It’s not that anybody did anything to mistreat me or to doubt me or to explicitly make me feel unwelcome, but I definitely seemed very different. I mean, my mathematical education was outstanding and I had fantastic access to profs and really interesting material, but I simply recognized in retrospect that I was highly isolated.

There’s a system in place that stimulates certain people comfy and others uncomfortable, I imagine simply by the nature of who’s in the space. And I say that without wishing to point thumbs, because I think you can be critical about the spaces that “other” you, but you also have to be critical about the ways in which you “other” other people.

I think because mathematics discovers itself as very objective, we think we can just say, “Well, logically, this seems to make sense that we’re doing everything correctly.” I think sometimes we’re a little bit oblivious as to what is the culture of a place, or who feels greet, or exactly what we we doing to attain them seem welcome?

So when I try to create mathematical spaces, I try to be very mindful of letting people be their full human egoes. And I hope that will give people more access to tools and opportunities.

What are some of the ways you do that in your teaching?

In a classroom I’m the prof, and so in some sense I’m the culture keeper. And one thing that I try to do–and it’s a little bit scary and it’s not easy–is to really try to shift the power dynamic and make sure that students feel like equally powerful contributors to the place. I try to create spaces where we’re kind of together erecting a mathematical reality.

So, for example, I taught a combinatorics class, and in every single class every single student did something active and communicated their mathematical ideas to somebody else. The arrangement of the class was such that they couldn’t merely sit here and be passive.

I believe in the power of music, and so I got each one of them to play a anthem for the rest for us at the beginning of each class. At the beginning it felt like this wild experiment where I didn’t know what was going to happen, but I was truly moved by their responses.

Some of them would dedicate the song to their mommy and talk about how whenever they’re studying math, they’re very is conscious that their mama operated unbelievably hard to give them the possibility of being the first ones in their family to go to college. Another student played this song in Arabic called “Freedom.” And she was talking about how in this day and age it’s very difficult for her to seem at home and welcome and free in this country, and how mathematics for her is a place where nobody can take her freedom away.

That classroom felt like no other classroom that I’ve ever taught in. It was a very human experience, and it was one of the richest math classrooms that I’ve had. I envision one worries when you do that, “Are you covering enough maths? ” But when students are engaged so actively and when you really listen to their ideas, then magical happens that you couldn’t have done by preparing a class and only delivering it.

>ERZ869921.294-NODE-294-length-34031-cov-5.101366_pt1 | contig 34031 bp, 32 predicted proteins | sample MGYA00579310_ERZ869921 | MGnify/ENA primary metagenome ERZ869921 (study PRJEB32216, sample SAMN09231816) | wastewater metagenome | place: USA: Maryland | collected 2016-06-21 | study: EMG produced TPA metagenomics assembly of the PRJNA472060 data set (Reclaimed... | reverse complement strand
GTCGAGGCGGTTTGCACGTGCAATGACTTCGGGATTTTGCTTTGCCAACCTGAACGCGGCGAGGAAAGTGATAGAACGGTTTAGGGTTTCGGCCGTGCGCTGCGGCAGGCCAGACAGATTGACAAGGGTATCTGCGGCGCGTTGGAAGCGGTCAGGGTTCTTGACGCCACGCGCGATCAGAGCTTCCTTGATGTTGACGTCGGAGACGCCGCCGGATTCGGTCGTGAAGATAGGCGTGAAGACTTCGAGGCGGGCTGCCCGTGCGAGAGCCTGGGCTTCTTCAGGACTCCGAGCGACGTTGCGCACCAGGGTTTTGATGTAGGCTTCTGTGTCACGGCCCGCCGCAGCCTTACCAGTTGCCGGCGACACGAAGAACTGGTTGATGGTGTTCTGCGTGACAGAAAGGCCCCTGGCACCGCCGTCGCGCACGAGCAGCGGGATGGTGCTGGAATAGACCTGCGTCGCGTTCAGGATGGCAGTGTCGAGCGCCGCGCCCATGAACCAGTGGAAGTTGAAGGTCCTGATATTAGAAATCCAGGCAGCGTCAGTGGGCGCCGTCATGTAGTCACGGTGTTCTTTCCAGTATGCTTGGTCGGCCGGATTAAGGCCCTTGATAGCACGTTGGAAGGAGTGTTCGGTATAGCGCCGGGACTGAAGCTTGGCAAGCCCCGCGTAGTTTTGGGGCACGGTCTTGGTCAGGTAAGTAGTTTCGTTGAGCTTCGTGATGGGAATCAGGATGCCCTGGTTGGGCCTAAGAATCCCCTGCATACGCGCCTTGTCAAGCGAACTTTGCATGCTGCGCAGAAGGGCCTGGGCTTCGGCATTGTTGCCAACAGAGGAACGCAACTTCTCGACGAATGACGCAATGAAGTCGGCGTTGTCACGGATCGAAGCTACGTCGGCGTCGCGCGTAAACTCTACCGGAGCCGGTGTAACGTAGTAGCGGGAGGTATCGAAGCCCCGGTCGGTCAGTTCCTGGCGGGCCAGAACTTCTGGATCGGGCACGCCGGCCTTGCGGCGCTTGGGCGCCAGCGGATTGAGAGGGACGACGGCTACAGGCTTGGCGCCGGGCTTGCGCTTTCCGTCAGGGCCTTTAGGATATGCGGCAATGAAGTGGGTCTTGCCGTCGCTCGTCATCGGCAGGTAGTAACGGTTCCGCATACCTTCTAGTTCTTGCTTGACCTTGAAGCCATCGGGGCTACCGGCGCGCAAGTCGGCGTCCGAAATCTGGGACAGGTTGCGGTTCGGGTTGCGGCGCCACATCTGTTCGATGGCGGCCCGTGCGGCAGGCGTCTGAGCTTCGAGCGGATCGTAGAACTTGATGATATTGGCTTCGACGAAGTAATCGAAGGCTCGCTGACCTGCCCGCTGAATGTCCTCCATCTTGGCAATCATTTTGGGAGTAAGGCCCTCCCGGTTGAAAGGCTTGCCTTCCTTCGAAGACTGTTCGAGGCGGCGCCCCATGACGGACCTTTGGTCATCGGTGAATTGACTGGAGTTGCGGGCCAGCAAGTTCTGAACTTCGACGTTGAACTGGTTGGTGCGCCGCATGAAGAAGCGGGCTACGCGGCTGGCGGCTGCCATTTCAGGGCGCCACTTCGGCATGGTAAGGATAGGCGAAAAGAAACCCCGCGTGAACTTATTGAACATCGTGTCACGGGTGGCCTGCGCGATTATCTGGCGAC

Mathematics has this stereotype of being an emotionless topic, but you describe it in very emotional terms–for instance, in course curricula you promise your students a “joyful” experience.

I think doing mathematics is tremendously emotional, and I think that anybody who does maths knows this. I just don’t think that we have the emotional awareness or vocabulary to talk about this as a community. But you walk around this building and people are inducing these breakthroughs, and there are so many feelings going on–a lot of frustration and a lot of joy.

I think one thing that happens is we don’t acknowledge this as a culture–because maths is emotional in sometimes very difficult behaviors. It can really make you feel very bad about yourself sometimes. You can be pushing on something for six months and then have it breakdown, and that hurts. I don’t think we talk about that hurt enough. And the exultation of detecting something after six months of working on it is really deep.

Your own research is in combinatorics. And the paper you’ll be presenting at the Joint Math Meetings connects two different ways of understanding combinatorial structures, through the lenses of geometry and algebra. How do those two approaches operate?

When you look at the geometric side of things, suppose, for example, you want to study the permutations( the ways of rearranging a collection of objects ). It’s pretty well known that if you have n objects, the number of ways of putting them in a row is n factorial( the product n( n-1 )( n-2 )… 1 ). So it’s not a very interesting problem to count how many routes there are. But what is their inherent structure?

The three-dimensional permutahedron, a geometric depiction of the ways and means of rearrange the numbers 1, 2, 3 and 4. Two permutations are connected by an margin if one can be transformed into the other by swapping two consecutive numbers.

Tilman Piesk

If you look at when two permutations are related to each other by just swapping two elements, then you start understanding not only how many there are but how are they related to each other. And then, when “theyre saying”, “OK, let’s take all the permutations, and threw an rim between two of them if they’re a barter away, ” then you find that you get this beautiful shape that’s a polytope( a geometric object with flat sides ). I think it’s totally surprising initially that the inherent closer relations between permutations are captured in this beautiful polytope called a permutahedron. So all of a sudden you have this geometric model, and you can use tools from polytope theory to try to say new things about permutations. And that polytope has existed for a very long time and is very well understood.

And then you can also think of permutations algebraically–there’s a natural sort of “multiplication” on permutations, in which the product of two permutations is the permutation you get by doing one permutation after the other.

This is one of the most important point objects in algebra, this group of permutations.